Shooting "Soloiste"

February 27, 2012  •  Leave a Comment

Saturday evening was devoted to photographing the Pacific Theatre Ballet/Pacific Ballet Conservatory production of "Soloiste".  This is an annual project featuring solo variations, as well as a collection of pieces featuring duets and larger groups from the Pacific Ballet Conservatory's advanced ballet students.  As I've said previously, I like shooting in this venue, the Laguna Hills Community Center, even though it's a multipurpose room with a small stage.  The lighting is predictable and consistent throughout the production, even though it is not even across the stage.  That means that you can get different exposures and moods depending on where the dancer(s) happen to be at any particular point in the piece.  Cross-lighting at center stage gives way to strongly directional lighting at both sides, producing significantly different looks during each performance.  The halogen lighting provides a warmth that I like, although I've cooled it down a bit in this image.

Another reason I like shooting "Soloiste" is that I get to focus mainly on one dancer.  That removes another significant variable in capturing the precision that ballet photographs should provide.  I can then focus my energy and attention to what the solo dancer is doing, and try to anticipate the critical millisecond that is the peak of the movement.  I don't always capture it, especially if I haven't seen the dance before, but I prefer not to shoot in a burst mode, so I get what I can.  Somehow, burst shooting a ballet performance just doesn't seem quite right to me.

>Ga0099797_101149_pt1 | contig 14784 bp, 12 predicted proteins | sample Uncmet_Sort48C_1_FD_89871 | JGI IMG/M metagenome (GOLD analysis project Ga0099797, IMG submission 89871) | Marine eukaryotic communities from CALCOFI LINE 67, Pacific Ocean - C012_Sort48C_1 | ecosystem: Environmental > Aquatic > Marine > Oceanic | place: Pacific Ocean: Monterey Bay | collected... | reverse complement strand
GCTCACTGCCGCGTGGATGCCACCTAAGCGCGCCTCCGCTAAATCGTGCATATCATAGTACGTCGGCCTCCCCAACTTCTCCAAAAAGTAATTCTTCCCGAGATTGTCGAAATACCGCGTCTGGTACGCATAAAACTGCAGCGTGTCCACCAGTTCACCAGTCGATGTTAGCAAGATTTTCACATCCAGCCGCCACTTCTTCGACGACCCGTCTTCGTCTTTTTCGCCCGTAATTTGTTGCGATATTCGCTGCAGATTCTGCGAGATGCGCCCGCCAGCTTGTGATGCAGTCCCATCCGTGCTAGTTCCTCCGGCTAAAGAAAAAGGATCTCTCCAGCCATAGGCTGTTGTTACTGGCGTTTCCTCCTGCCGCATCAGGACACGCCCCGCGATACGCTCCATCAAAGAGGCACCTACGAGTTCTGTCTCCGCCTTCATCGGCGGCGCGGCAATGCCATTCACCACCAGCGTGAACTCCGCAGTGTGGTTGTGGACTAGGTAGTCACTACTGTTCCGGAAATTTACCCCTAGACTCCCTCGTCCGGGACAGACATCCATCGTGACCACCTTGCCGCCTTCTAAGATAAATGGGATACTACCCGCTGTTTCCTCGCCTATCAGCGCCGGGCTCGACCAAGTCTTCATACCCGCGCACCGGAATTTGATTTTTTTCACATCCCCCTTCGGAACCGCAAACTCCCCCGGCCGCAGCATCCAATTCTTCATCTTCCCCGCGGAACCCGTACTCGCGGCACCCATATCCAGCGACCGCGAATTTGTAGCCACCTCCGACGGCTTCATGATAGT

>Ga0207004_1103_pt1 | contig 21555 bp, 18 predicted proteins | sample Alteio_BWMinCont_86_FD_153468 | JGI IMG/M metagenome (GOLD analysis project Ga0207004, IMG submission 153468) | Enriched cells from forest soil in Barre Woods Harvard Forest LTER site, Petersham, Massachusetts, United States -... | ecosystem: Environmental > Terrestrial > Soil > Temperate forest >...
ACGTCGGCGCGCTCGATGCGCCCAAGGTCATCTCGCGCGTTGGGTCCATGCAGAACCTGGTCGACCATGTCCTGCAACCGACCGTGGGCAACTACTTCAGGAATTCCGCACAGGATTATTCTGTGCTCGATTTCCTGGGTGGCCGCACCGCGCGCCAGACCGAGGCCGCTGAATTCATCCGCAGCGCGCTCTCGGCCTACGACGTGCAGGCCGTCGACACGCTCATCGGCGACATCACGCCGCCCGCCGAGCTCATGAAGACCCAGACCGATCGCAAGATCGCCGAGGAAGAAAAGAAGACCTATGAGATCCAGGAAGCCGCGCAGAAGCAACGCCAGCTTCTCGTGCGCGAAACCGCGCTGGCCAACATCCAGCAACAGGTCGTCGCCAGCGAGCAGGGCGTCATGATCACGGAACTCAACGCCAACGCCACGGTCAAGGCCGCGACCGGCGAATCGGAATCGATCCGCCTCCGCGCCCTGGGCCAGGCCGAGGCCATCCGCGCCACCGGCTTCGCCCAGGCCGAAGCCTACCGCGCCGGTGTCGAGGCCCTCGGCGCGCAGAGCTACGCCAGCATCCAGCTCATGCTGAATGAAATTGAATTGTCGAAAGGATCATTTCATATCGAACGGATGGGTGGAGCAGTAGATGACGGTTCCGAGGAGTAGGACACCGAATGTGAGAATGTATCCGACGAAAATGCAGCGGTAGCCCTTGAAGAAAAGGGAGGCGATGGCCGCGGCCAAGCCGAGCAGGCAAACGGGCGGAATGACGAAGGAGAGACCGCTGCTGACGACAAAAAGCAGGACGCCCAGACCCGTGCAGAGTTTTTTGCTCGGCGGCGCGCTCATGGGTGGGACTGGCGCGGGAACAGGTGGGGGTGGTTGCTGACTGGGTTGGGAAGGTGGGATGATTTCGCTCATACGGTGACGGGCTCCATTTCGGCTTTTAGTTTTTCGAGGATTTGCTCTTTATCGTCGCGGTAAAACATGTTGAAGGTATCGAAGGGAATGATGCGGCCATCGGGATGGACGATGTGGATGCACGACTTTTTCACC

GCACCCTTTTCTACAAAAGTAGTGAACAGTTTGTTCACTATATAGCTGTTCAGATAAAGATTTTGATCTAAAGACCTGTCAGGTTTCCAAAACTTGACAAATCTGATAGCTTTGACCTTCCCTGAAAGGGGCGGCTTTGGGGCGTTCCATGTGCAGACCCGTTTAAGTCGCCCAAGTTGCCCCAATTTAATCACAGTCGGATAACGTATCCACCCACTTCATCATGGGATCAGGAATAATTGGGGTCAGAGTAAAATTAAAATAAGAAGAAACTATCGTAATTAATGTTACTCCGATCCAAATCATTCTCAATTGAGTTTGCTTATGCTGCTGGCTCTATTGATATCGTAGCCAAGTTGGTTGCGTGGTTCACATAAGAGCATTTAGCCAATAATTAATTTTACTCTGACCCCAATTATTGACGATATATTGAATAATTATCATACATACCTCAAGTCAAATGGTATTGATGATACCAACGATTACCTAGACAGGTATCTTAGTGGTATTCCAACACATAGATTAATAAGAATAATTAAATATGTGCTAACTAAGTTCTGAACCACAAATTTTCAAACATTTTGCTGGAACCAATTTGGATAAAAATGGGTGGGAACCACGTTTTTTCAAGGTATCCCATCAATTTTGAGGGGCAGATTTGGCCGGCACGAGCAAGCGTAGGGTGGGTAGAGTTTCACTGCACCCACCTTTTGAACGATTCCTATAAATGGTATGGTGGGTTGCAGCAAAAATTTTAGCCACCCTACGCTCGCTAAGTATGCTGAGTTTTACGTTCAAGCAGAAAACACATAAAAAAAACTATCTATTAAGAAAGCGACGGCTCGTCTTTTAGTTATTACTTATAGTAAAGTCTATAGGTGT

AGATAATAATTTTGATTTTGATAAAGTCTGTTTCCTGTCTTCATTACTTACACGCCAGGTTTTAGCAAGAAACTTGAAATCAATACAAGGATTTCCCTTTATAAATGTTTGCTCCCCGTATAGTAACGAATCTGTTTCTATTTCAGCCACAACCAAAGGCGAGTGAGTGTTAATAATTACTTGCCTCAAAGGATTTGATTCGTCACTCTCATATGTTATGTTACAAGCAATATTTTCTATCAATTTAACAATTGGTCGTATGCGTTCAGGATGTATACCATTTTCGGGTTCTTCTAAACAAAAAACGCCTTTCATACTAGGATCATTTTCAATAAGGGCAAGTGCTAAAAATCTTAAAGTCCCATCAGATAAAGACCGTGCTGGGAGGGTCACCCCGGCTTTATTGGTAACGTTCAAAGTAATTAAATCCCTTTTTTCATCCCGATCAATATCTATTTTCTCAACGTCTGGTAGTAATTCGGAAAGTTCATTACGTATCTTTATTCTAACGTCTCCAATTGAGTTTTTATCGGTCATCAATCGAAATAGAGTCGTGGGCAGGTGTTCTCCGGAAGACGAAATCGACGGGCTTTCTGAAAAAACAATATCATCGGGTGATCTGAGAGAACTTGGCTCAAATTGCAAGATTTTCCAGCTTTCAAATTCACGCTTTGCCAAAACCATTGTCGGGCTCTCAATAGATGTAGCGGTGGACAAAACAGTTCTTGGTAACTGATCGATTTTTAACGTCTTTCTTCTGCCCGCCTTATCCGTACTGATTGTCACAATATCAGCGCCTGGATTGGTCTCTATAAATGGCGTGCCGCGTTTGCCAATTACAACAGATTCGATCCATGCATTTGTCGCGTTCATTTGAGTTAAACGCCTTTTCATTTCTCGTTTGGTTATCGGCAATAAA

The other aspect that I try to capture is the expression of the dancer.  While some younger dancers obviously try to work through stage fright and just get through a performance, other more seasoned dancers like these ladies embody the emotion of the music and choreography and allow it to play on their faces.  In this piece from "Raymonda" (above), Lauren expresses the full range of emotions, but this particular moment looks to me like it's all business.  It could be an advertisement for the designer of this rich and elegant costume, Rebecca Bush, which in fact Lauren and I have, on another occasion, actually done.


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